The EP Volya (Kvitnu 2014) is an exception in the work of Ukraine and now Vienna-based electronic experimentalist Kateryna Zavoloka. It is the only record so far in which she has used sampling material with a strong political connotation: field recordings from 2013 and 2014 Maidan winter revolutions in Kiev. Below is a background talk about the soundscape of the Maidan.
[Hannes Liechti]: What is your general understanding of sampling?
[Zavoloka]: Basically, sampling is recording. The term triggers two further dimensions: The first is making field recordings and processing them by using samplers. The second one would be recording instruments and different voices and preparing all these recordings as samples for my live set.

[HL]: How important are semiotics when it comes to sampling? Do you also use samples in order to express a certain message?
[ZV]: First of all, if I start to compose, I already have some concept in mind. I then choose the samples to work with. The samples I am going to choose completely depend on my theme.

[HL]: When did you decide to work on the topic of the Ukrainian revolution?
[ZV]: With the Volya EP the process was actually the other way round. I didn’t know at first time that I was going to produce an EP out of these sounds. We just more went to the revolution almost every night. Of course we were helping those people, bringing them food, and so on. But we were asking ourselves: what could we do as artists?

[HL]: You wanted to participate more actively.
[ZV]: It was such a strong atmosphere that I felt that I had to do something out of it. I really had to process it. But I didn’t want to play concerts for people. So I decided to record. I recorded everything, everything that was happening, every night.

[HL]: Can you describe the soundscape?
[ZV]: In the first two months there were just people gathering but then the real fighting with the police began. You could hear exploding fireworks and gas grenades. Furthermore, people started to take huge metal sticks and beat them onto burned busses. That sound was very strong, kind of march-like. Suddenly someone whistled and everything stopped and there was silence. Then someone screamed «Glory to Ukraine» and the people started to sing the Ukrainian anthem. The soundscape was kind of a symphony sometimes. You have to imagine yourself in the middle of this huge square: you hear these sounds all around yourself, constant but moving from one side to another. That was very impressive and strong.

[HL]: What kind of equipment did you take with you?
[ZV]: I only used a small zoom recorder. You cannot take huge equipment with you in that situation. You have to be able to run – if the police come.

[HL]: Did you already know which samples you were going to cut out of this massive footage?
[ZV]: I still did not have the intention to release something. It was more that anthropological kind of interest to do these recordings. I mean that was the most powerful event I ever attended in my life. It was just for me personally.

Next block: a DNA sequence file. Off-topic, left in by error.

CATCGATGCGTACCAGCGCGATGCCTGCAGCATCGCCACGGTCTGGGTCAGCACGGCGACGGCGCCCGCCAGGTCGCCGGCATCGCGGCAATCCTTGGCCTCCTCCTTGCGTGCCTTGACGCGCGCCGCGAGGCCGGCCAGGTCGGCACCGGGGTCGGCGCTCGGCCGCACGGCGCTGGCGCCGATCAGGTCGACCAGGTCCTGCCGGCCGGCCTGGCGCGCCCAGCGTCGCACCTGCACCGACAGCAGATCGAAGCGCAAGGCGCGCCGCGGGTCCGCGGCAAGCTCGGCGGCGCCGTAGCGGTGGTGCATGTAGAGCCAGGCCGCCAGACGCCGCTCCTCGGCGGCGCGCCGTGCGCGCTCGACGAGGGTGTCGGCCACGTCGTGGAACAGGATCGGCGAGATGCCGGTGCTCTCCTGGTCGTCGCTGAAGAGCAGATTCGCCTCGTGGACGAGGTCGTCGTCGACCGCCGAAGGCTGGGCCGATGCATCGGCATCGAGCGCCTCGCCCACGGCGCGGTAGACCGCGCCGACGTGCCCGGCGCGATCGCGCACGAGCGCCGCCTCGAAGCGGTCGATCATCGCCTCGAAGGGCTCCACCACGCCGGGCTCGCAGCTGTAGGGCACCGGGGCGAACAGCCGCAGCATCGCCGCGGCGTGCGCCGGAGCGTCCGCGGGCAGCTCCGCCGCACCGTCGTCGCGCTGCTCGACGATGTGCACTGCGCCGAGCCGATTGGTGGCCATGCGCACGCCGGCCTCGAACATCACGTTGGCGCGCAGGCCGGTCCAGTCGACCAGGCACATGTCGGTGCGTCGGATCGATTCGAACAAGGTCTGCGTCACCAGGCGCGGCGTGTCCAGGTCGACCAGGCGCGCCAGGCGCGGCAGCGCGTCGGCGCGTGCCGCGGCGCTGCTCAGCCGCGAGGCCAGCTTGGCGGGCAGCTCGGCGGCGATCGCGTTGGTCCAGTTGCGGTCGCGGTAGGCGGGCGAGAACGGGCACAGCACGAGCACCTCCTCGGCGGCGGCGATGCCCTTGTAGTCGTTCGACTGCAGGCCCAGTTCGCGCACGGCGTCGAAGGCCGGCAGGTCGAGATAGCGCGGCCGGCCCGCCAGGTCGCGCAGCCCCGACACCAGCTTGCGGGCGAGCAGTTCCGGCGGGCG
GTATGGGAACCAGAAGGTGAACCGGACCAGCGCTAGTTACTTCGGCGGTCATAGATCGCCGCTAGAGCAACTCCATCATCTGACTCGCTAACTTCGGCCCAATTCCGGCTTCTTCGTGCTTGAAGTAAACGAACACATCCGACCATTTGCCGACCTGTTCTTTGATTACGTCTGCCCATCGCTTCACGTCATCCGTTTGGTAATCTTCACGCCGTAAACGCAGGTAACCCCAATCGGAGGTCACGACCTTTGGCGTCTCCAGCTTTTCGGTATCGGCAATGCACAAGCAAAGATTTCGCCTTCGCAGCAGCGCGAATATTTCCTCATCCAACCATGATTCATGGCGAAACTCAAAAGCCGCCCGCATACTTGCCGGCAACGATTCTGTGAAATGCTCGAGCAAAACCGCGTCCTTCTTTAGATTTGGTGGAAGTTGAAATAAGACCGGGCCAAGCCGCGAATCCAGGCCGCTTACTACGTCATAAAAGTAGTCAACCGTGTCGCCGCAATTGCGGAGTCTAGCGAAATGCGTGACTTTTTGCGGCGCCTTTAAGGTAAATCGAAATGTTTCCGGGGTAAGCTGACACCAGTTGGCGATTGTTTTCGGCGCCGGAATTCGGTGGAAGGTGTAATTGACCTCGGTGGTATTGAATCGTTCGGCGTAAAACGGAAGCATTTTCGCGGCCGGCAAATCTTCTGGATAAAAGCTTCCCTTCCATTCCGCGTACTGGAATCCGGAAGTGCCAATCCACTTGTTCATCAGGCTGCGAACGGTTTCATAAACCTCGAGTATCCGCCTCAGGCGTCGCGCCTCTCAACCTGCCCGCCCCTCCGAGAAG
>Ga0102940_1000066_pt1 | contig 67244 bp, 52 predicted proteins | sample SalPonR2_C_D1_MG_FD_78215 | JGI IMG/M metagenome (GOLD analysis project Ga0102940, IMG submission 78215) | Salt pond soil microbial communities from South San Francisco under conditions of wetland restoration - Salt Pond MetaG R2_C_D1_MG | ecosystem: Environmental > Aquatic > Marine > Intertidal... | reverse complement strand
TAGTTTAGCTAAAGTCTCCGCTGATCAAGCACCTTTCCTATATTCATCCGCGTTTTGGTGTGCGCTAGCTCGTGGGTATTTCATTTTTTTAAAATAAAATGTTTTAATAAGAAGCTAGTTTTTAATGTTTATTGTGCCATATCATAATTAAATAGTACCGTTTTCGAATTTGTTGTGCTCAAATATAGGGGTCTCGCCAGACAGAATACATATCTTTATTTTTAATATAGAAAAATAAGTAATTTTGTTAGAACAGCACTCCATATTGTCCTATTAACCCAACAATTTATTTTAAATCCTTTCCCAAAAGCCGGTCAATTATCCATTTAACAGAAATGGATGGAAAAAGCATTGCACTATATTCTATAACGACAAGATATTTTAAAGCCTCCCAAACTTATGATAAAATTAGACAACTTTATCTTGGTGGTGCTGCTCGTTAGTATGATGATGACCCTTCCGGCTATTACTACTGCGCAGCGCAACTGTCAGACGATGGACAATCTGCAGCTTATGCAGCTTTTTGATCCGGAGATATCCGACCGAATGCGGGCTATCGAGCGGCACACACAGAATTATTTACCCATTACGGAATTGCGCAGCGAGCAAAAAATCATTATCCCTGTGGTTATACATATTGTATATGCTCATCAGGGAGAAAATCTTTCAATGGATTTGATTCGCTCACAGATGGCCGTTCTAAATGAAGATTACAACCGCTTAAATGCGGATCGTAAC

[HL]: When did you decide to work on these tracks then?
[ZV]: Some weeks later Russia started the war with Ukraine. That was the moment when I thought that I, as a Ukrainian, have to say something. I then simply called this EP «freedom» (English for Volya). In a way this was like a meditation for me, kind of my personal fight. Usually I never do this kind of political art.

[HL]: But that is political art.
[ZV]: Some could say yes. But for me, conceptually, it was more a ritual to protect the Ukraine. I just wanted freedom, I don’t want war with Russia. And these samples were fitting amazingly for my concept.

[HL]: Is there anything else beyond this message of freedom you want to transport with these tracks?
[ZV]: What is very important for me is that people get this powerful feeling that we had when taking part in these events.

[HL]: Do you think it is important to be physically at the place of the events if you use these kinds of sounds. Or it doesn’t matter?
[ZV]: For me it is very important. Of course you can take these sounds just from YouTube. But I really have goosebumps when listening to these sounds. Because I was there. I really know what it means.

[HL]: I think the war in the Ukraine was one of the first wars that could be followed on live streams at home, everywhere on the planet.
[ZV]: That’s true. And it was also the case on the Maidan square in Kiev. The police actually even shot at some of them, even those with «press» written on their helmets. But the content they recorded remained on the Internet because it was streamed.

[HL]: Did you also follow these streams when you were not on the square?
[ZV]: Yes we did. When we came home in the early mornings for catching some sleep, we used to open our laptops with all the streams from Maidan. We could only fall asleep when hearing the ongoing sound. Because when it stopped it meant that the police were coming and started to shoot. So for me these samples also represent the sound of when I could fall asleep these times.
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